Michael Babcock...more"Who lost America? In the following pages I'll present an answer we don't like to hear: America was never ours to lose." (Intro - xiv).
Michael Babcock is professor of humanities at Liberty University and author of UnChristian America. His book is surprising for a number of reasons two of which include that he tastefully, but forcefully, sets his sights on conservative evangelical thinking that is not rooted in Scripture and calls them out on it. Second, he is a professor at Liberty University (the place that the late Jerry Falwell built). This second fact alone seems to lend at least some credibility to his work.
The first chapter delves into the history of groups such as the Moral Majority and the Christian Coalition. Plus he talks about his own history with these groups.
Chapters two through five (the bulk of the book) is where he strikes quickly and with force. He talks about the "Founding Fathers" and shows with clarity something that many of us have known for a while: many of the "Founding Fathers" who conservative evangelical christians look at to prove our country being founded as a christian nation would not be considered evangelicals by our "standards" today. One salient point that Professor Babcock highlights is that Scripture needs to set the tone for Christians not history or culture. When we look to Scripture we see only one nation being called out by God for a divine purpose (Israel) - and now, according to I Pet., the church. America, Russia, or any other nation could never be a "Christian" nation in that sense. "In an effort to 'take back America' evangelicals have become warriors on the losing side of culture." (Pg. 62).
Chapter 3 hammers Ronald Reagan. In fact Babcock says this, "But in the end, Reagan was never one of us. Not really. Not in his fundamental understanding of the nature of God and humanity. Reagan drew from the deep taproot of American mythology, not biblical truth." (Pg. 78). He is drawing on speeches from Reagan and how Reagan (and others) have "Christianized humanistic values - myths of utopia, self-reliance, and pragmatism." (Pg. 68). And now what was once allowed to co-exist as paradoxical is now an open war of values. And what does Jesus offer instead of the empires of Rome, Marx or America? Sacrifice and denial of self. These ideals do not set well with a country that is defined by its westward expansion that was marked with rationalism, materialism and humanism. Which leads Babcocks conclusion that, "Evangelicals have greatly underestimated how long this battle has been raging." (Pg. 109). The tear did not begin in 1962, or in the 70's with Roe vs. Wade but much, much earlier to the point that America was "never ours to lose" because we never "had" it in the first place.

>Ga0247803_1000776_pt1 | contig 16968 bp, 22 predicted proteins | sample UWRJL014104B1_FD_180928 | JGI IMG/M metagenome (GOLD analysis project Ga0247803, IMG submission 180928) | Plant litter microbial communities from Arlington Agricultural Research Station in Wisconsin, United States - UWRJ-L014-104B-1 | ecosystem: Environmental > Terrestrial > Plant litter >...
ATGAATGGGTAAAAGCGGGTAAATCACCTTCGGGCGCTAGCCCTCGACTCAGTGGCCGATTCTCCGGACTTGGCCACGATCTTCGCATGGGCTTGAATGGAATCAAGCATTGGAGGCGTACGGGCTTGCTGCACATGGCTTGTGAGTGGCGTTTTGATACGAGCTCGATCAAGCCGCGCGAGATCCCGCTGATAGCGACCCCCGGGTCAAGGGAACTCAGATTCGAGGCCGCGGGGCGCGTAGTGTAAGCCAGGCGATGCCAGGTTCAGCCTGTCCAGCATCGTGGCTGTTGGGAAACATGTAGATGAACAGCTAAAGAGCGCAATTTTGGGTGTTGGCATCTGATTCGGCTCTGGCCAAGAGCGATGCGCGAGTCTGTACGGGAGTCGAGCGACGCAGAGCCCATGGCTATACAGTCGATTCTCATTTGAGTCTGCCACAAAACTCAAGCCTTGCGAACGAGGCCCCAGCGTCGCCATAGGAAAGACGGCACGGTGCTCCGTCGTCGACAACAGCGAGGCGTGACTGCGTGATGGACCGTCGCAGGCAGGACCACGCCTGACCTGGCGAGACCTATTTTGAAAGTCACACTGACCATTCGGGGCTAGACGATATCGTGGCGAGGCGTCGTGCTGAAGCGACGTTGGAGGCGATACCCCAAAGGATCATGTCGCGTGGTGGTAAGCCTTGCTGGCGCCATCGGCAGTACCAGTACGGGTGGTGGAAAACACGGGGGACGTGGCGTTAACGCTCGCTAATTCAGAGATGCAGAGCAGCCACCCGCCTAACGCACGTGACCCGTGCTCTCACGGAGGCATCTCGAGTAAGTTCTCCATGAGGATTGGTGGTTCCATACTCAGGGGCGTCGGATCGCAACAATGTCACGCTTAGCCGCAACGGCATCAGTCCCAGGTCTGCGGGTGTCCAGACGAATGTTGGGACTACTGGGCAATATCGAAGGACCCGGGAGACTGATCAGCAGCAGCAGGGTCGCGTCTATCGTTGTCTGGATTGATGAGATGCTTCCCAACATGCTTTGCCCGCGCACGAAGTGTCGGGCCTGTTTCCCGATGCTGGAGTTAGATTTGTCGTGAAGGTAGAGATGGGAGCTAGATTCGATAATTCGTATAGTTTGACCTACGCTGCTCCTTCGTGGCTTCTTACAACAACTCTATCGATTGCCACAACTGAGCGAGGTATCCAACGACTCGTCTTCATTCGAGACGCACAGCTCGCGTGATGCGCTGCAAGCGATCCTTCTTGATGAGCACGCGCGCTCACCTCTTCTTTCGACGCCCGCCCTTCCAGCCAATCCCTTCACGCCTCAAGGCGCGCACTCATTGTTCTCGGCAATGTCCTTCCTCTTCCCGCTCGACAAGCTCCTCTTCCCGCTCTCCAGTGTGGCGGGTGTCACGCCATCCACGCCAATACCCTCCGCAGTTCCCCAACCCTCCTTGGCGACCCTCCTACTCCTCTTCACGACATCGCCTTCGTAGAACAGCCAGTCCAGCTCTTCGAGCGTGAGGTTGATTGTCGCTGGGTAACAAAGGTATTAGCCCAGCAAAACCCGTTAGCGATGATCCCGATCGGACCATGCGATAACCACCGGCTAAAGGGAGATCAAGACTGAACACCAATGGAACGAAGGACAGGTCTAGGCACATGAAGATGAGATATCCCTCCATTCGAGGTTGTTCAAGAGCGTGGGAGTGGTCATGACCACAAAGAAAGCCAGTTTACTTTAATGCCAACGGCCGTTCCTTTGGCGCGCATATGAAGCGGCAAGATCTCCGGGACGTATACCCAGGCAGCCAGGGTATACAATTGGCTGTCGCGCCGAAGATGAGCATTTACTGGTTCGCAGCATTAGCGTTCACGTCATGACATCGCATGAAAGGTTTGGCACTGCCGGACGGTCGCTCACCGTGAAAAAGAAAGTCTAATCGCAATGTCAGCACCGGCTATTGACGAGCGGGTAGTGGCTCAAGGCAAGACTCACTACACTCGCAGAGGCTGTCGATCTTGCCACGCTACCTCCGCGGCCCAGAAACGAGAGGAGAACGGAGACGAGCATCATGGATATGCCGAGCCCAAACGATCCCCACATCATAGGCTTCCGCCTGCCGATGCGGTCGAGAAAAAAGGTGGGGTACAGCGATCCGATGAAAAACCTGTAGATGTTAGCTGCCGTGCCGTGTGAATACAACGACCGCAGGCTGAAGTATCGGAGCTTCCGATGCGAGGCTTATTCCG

Mr. Babcock then gives five great principals for Christians in regards to governments/authority. First, God's sovereignty over the political realm. Second, submit ourselves to rulers. And third, and seemingly very hard for evangelicals right now, recognize the importance that God places on honor and respect (Titus 3:1-2). Fourth, God's standards don't change. Finally, our civic responsibilities are always defined by godly living. As Babcock writes, "Political freedom and economic opportunity are wonderful things, but that's not what God desire for all people" and "The political instinct - to win, dominate, manipulate, and control. Kingdom living requires gentleness and humility, self-effacement instead of self-promotion."